Fickle finger of fate has descended on Federal Way

Having a strong local government is a benefit to all of us in a crisis.

Keith Livingston

Keith Livingston

The fickle finger of fate has descended on Federal Way as well as the world in the form of the coronavirus (COVID-19). Schools, shops, restaurants and most services are shut down. Small businesses and people are struggling. Now what?

Ghostbusters might be your preferred first call, but our fate rests in the hands of local government, first responders, medical personnel, public servants, grocery store supply chains, neighbors, friends and the choices we make. Things are tough and different but elected officials, public servants, medical personnel, utilities and supply chains for groceries, and medicines, are working to assure essential services and supplies are in place for a sense of normalcy.

However, nothing is normal without a paycheck, a reduced income or being housebound with no clear ending in sight. The economics of this pandemic will ripple through our lives like a tornado causing devastation, destroying some homes but not others. Many of our friends and neighbors in Federal Way operate with a small financial cushion and for some it has been depleted. Small businesses are equally stressed and some may not recover.

Local governments everywhere are doing what they are supposed to do to manage and mitigate the crisis as best they can. Eventually the economics of this pandemic will negatively impact our city’s revenues and stress its capabilities as well. Federal Way’s economy was never strong and our local government’s revenue streams are likely to become challenged going forward.

Having a strong local government is a benefit to all of us in a crisis. Within our country there is an illogical assumption, believed by many, that government is bad and it should be starved of revenue. That small government crowd preaches that services ought to be privatized for efficiency, cost containment, and decreased transparency.

This privatization is done with the knowledge that community wealth gets transferred to corporations headquartered elsewhere. Not all services can be locally capitalized and managed, but when they can, it is a direct benefit to the community. Government is a major part of our lives and needs to be seen as an everyday partner and not just a go-to resource in a crisis.

This pandemic was known to be coming but was treated initially as a seasonal flu by our president rather than something serious. Humans over centuries of exposure have developed a degree of immunity to the flu and there are annual vaccines developed for anticipated flu strains.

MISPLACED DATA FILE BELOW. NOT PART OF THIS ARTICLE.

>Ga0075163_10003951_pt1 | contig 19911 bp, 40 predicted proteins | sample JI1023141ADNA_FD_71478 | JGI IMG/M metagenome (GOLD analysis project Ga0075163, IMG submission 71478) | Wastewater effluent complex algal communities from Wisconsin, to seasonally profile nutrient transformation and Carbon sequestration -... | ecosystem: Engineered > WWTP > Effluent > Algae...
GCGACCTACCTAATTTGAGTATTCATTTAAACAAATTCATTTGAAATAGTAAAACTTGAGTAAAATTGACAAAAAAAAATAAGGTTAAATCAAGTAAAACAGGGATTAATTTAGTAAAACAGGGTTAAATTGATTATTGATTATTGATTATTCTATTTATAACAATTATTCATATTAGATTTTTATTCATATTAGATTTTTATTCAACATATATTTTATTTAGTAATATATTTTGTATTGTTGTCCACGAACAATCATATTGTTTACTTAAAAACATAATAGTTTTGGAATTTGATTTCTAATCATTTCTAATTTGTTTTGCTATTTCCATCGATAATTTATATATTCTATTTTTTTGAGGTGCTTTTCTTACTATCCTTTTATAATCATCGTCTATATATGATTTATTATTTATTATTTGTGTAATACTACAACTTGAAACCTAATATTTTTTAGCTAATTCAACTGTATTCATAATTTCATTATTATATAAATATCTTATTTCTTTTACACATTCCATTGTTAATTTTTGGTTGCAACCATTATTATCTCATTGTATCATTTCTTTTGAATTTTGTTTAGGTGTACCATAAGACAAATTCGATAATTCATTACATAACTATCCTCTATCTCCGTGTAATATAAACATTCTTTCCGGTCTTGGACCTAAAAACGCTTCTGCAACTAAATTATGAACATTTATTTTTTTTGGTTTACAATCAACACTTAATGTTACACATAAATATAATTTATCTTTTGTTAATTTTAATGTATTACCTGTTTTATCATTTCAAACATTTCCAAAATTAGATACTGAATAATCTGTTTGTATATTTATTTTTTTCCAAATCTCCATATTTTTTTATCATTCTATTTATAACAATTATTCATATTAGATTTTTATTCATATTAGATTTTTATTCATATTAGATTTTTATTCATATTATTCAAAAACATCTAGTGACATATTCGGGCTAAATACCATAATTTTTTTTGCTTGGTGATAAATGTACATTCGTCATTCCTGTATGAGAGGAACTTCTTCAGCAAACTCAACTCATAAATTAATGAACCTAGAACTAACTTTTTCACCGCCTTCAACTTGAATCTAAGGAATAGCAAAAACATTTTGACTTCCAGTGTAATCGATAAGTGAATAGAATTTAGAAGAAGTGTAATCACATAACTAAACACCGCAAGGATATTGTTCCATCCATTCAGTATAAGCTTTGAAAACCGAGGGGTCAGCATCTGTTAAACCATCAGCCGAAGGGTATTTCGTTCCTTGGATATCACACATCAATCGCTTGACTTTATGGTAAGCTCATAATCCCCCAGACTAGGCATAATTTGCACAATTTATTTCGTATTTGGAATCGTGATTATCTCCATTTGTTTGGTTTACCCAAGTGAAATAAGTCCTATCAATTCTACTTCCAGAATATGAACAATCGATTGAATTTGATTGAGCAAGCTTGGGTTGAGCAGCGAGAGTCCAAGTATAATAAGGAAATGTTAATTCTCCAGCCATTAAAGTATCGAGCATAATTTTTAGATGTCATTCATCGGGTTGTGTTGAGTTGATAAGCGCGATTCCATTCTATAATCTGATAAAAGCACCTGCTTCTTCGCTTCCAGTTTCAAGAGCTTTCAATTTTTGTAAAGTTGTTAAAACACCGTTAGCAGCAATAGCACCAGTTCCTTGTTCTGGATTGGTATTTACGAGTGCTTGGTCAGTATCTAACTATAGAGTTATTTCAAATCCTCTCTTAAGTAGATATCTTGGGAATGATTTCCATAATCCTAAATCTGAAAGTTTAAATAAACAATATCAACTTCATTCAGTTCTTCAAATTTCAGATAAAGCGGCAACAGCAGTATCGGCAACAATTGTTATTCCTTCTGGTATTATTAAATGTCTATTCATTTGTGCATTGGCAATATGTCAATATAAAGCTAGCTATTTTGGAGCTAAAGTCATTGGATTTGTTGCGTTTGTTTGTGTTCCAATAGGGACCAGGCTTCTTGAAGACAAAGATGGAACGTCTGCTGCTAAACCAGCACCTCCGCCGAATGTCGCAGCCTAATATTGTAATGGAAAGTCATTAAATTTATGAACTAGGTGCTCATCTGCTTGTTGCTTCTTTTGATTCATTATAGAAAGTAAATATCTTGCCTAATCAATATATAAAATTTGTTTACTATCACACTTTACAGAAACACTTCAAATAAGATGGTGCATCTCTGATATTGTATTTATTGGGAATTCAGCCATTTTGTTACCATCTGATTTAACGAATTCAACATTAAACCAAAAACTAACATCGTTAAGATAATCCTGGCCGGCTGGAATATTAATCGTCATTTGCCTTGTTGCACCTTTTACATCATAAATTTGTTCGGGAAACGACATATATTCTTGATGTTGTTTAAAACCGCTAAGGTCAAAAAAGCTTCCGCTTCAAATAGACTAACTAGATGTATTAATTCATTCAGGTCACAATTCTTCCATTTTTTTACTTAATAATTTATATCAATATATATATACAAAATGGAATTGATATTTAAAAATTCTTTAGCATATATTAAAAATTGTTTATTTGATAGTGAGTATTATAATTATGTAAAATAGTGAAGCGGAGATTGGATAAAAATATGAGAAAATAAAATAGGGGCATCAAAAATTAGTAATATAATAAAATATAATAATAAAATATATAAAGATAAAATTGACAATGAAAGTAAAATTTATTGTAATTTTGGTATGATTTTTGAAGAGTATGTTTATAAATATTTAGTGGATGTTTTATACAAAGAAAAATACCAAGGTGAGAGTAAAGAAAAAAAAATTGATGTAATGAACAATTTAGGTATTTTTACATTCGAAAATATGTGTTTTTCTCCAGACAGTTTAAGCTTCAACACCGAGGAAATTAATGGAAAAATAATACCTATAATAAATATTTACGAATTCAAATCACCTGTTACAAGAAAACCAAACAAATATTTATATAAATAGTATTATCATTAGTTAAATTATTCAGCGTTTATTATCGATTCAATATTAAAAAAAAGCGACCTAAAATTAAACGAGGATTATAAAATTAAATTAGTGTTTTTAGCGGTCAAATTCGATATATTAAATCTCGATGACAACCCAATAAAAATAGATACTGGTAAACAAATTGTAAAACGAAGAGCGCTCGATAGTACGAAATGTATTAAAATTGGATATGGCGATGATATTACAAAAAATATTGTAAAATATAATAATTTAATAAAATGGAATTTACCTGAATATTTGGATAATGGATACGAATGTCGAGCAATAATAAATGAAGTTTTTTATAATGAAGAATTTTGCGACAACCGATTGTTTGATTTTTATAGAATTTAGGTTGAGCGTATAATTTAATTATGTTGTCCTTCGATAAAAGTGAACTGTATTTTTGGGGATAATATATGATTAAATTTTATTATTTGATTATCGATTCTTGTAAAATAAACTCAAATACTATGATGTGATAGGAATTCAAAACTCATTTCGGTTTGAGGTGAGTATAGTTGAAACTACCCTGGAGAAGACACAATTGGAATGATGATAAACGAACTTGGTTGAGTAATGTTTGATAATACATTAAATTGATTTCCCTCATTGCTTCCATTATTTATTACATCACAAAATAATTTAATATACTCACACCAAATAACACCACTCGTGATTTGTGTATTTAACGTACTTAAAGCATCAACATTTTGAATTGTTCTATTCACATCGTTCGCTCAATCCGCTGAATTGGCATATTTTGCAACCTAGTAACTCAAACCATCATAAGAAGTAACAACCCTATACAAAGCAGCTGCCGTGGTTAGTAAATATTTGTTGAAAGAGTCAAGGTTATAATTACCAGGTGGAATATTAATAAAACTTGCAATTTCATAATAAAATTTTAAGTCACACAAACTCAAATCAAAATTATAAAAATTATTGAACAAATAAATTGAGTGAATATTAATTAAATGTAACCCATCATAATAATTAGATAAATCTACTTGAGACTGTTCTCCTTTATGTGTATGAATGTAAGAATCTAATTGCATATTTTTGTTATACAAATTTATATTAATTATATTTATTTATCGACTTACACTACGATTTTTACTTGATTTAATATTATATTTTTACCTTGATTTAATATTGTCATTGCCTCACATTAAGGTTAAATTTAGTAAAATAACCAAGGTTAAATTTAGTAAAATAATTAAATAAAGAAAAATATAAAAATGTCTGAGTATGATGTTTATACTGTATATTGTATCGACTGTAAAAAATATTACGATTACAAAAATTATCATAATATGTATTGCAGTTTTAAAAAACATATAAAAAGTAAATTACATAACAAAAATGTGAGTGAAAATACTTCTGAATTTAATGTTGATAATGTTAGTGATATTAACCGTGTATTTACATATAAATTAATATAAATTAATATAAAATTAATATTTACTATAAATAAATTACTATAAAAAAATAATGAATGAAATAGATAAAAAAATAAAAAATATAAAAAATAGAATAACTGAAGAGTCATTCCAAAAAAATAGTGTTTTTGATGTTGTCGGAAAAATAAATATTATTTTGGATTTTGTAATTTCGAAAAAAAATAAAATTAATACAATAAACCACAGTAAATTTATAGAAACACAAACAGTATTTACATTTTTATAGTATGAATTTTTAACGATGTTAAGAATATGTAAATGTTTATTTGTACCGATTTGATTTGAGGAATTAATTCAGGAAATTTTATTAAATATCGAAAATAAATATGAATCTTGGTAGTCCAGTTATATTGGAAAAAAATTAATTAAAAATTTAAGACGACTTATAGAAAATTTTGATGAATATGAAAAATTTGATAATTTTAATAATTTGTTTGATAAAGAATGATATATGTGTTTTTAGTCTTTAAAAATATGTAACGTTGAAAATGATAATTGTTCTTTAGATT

The coronavirus is a novel-virus which means it has not been passed to humans before. They often originate as an animal virus that mutates and becomes transmissible to a human host. The Centers for Disease Control and the World Health Organization track these viruses in animals because when they become transmissible they are deadly, capable of spreading quickly and cause pandemic level outbreaks due to humans having no immunity.

Our country had about an eight- to ten-week heads up from the epicenter country and observed this virus spread through China and other countries. At the end of February, it was being treated as a hoax by our president which created a very slow federal response with inadequate information and support.

The current situation, due to lack of preparation and accurate information, is more challenging than it should have been. Thank goodness that our state and local leaders were willing to shoulder the burden of this crisis with integrity and have shown the necessary leadership.

Regardless, normal has been altered and our comfort zone has been breached. Intelligent precautions of closing schools, shutting down public gatherings, social distancing and increased hygiene may slow its spread. The virus, which is now part of our world, may cycle through our lives several times until a vaccine is developed to lessen its impact. The personal, social, and community disruption cost is a burden, but far less than the impact of an out of control pandemic.

You may be one of the lucky individuals who did not become infected, or your case was mild, but our lives and daily routines are not going to return to normal quickly. The impacts, policies and leadership miscues that occurred need to be recognized and addressed. Facts, science and integrity matter. Preparedness, patience and community understanding are essential to avoid panic and making a crisis worse.

Several takeaways — as Federal Way residents we need to be involved in community building and assuring that we have local plans and resources available; each of us should practice good hygiene by washing hands often and maintain social distancing; stay informed using local news media and checking governmental resource pages for up to date information; be flexible and stay prepared; remain calm, kind, panic free, check on your neighbors and support local businesses as best you can.

Everyone who is placing themselves at risk to benefit moms needing child care, assuring that school breakfasts and lunches continue and that neighbors and friends are supported needs to be thanked. Knowing how to be a responsible community and acting as one is what was and is still needed.

We are a better community and nation when “we the people” work together and support one another. To all public servants, farmers, medical personnel, researchers, supply chains, grocery stores and their employees who are working to keep the fickle finger of fate in check — thank you!

Keith Livingston is a longtime Federal Way resident and community observer. He can be reached at

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